House offices face own hurdles to fix date code

Members of the House of Representatives are responsible for fixing the
date code in their own office systems, but most have not even begun the work, a House
technology staff member said.


Most members have not even thought about fixing their systems, said Harrison Fox, a
staff member with the House Government Reform and Oversight Subcommittee on Government
Management, Information and Technology.


“For most members, the future is two weeks from today and the past is a week
ago,” he said.


The House’s internal Year 2000 Program Plan does not consider PCs and LANs in
member and committee offices as mission-critical, as it does 33 other systems in the
House. The House Information Resource Office, which is fixing date code for
mission-critical systems, has one project manager who sees that technicians lend advice
and tools so member offices can fix their systems, the plan said.


Although member and committee offices are essentially responsible for their own
systems, HIRO technicians are briefing staff members on date code repair, said Jason
Poblete, communications director for the House Oversight Committee.


Technical support representatives from HIRO had visited 460 of the 487 offices as of
June 30, the report said. The techs handed out YMark2000, a program that tests a PC’s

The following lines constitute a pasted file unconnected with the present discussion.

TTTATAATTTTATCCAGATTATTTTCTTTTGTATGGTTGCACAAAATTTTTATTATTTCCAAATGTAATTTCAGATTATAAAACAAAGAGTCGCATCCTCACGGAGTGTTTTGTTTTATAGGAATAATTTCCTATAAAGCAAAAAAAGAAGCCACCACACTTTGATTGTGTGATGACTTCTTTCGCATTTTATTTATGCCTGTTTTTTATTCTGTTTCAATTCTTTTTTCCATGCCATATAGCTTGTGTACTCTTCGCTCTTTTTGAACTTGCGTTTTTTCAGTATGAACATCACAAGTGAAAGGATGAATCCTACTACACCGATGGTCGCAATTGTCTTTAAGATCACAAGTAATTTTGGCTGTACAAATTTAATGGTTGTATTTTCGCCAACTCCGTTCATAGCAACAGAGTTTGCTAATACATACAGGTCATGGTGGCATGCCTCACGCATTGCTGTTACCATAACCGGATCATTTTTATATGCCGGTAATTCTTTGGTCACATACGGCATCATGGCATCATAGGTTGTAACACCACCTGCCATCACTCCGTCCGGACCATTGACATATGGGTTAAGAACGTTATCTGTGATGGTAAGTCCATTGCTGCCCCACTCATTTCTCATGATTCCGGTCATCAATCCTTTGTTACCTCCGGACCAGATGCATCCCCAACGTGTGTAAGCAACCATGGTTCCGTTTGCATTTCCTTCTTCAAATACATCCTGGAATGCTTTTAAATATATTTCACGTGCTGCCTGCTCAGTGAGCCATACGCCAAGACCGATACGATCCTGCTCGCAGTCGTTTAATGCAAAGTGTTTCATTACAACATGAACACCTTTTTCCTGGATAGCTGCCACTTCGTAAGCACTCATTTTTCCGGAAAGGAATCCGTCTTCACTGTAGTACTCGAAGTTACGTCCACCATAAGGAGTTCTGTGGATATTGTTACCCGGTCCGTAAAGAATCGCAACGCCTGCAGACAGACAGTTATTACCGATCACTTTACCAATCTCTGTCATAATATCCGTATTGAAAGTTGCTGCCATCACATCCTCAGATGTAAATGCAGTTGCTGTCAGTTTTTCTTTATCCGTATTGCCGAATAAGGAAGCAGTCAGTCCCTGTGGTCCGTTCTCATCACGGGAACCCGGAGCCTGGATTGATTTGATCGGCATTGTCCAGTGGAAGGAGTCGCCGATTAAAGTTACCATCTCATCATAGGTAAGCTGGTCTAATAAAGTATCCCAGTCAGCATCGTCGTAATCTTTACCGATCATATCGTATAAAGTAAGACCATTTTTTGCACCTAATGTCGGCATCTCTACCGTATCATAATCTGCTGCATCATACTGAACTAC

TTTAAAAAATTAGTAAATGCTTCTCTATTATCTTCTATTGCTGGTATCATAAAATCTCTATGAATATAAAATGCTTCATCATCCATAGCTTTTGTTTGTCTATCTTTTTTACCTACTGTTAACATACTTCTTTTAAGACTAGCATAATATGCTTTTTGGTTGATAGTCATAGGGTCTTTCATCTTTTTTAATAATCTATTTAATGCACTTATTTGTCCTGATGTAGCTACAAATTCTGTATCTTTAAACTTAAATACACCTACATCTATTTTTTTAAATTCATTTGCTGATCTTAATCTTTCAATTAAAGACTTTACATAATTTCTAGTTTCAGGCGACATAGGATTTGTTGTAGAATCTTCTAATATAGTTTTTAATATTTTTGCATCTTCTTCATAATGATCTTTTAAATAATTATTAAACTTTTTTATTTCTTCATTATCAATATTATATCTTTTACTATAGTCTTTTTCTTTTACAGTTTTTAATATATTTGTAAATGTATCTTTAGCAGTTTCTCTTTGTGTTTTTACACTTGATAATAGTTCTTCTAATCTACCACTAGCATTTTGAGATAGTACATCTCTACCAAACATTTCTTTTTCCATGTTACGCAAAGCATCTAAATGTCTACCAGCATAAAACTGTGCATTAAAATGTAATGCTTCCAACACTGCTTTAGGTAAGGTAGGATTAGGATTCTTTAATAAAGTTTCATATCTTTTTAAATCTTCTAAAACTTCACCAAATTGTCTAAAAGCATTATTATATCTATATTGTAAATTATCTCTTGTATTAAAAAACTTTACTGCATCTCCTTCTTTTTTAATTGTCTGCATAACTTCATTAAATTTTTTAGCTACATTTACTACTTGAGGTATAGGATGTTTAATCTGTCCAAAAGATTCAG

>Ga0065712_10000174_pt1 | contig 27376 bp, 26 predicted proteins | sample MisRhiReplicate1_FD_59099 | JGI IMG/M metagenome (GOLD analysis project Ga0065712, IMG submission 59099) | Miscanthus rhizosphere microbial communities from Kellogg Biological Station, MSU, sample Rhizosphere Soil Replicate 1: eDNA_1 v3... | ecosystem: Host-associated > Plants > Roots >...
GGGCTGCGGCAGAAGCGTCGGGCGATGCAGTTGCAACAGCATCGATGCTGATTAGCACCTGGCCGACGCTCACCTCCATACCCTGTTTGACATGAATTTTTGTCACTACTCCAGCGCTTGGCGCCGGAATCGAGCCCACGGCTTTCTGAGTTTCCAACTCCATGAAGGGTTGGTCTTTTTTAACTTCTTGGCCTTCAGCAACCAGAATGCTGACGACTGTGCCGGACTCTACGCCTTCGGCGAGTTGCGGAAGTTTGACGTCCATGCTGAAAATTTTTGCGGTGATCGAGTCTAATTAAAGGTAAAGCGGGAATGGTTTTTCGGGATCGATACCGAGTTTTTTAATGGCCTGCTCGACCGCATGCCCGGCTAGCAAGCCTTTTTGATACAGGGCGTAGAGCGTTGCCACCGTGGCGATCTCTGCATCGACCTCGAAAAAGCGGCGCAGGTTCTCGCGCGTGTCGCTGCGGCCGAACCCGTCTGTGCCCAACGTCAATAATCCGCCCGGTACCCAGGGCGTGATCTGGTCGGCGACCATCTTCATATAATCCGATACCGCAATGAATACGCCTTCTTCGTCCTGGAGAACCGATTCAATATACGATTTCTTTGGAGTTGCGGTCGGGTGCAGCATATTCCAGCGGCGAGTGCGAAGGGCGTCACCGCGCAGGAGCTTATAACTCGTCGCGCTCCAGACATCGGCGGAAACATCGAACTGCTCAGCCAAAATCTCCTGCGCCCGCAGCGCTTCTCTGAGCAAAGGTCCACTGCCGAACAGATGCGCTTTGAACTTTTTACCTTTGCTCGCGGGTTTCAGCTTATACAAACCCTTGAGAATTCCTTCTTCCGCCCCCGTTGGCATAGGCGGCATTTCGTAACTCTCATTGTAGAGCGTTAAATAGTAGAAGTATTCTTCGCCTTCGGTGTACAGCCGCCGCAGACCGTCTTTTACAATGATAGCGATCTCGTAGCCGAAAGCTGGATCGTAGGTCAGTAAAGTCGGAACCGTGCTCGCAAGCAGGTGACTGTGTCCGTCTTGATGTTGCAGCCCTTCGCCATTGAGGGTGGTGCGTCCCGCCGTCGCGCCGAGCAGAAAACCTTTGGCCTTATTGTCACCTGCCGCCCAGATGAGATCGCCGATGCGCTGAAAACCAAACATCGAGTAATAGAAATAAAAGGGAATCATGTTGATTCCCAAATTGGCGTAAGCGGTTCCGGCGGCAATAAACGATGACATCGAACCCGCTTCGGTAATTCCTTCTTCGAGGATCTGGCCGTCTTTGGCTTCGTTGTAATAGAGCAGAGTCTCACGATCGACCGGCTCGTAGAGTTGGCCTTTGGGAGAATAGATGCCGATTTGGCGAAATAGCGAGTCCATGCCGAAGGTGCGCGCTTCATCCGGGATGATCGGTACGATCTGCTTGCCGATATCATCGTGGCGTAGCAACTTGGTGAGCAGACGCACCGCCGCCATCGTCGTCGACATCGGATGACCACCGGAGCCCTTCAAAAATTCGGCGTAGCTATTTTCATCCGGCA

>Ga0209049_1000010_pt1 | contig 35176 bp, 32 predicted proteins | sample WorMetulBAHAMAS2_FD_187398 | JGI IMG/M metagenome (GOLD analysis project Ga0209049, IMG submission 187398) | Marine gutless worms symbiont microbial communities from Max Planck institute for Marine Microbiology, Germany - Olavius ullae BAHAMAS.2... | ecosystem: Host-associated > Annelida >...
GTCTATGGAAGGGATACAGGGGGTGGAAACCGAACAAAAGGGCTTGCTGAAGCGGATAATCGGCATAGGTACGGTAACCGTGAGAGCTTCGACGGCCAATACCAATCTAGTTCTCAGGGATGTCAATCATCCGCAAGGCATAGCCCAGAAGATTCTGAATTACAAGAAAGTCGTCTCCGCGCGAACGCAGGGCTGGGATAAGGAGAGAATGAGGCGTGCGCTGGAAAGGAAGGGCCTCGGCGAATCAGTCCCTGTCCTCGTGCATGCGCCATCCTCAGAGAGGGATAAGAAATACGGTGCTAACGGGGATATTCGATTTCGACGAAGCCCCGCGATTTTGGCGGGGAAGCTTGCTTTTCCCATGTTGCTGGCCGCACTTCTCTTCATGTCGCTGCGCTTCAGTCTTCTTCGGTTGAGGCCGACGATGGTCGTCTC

ability to process dates beyond 2000. They also answered questions from office staff
members.


YMark2000, from CMP Media Inc. of Conshohocken, Pa., runs on most PCs and tests BIOS
and clock functionality. It does not test the operating system and applications running on
a PC, however.


House members need to turn to the makers of the software they run to verify if their
applications are year 2000-ready, Poblete said.


“We will rely on vendor statements for the operating systems and
applications,” Poblete said.


House members run their offices independently, like small businesses. And that
independence, Fox said, means some member offices will be ready and others will not be.


A sampling of member offices found year 2000 work in various stages. Many staff members
were unclear about how much work remains and how much help they expect from HIRO.


Teresa Wesley, systems manager for Rep. Spencer Bachus (R-Ala.), found that only two of
the 11 PCs in Bachus’ Washington office were 2000-ready. “I haven’t checked
the district office yet,” she said.


Wesley said she doesn’t expect HIRO to help her fix the date code in the other PCs
and will rely on a vendor instead.


Cornelia Henson, systems manager for Rep. Scotty Baesler (D-Ky.), said all 20 of the
lawmaker’s PCs—10 in Washington and 10 in the district office—are ready.


Minnie Langham, systems manager for Rep. Bennie G. Thompson (D-Miss.), said all the
desktop systems in her office had been fixed but didn’t know who would test the OS or
applications.


A Senate Sergeant of Arms official said the Senate is using a more centralized
approach. Each mission-critical system has a project manager to oversee its repair. There
is also at least one person overseeing the repair of systems in Senate lawmaker and
committee offices, the official said.  

inside gcn

  • machine learning

    Mitigating the risks of military AI

Reader Comments

Please post your comments here. Comments are moderated, so they may not appear immediately after submitting. We will not post comments that we consider abusive or off-topic.

Please type the letters/numbers you see above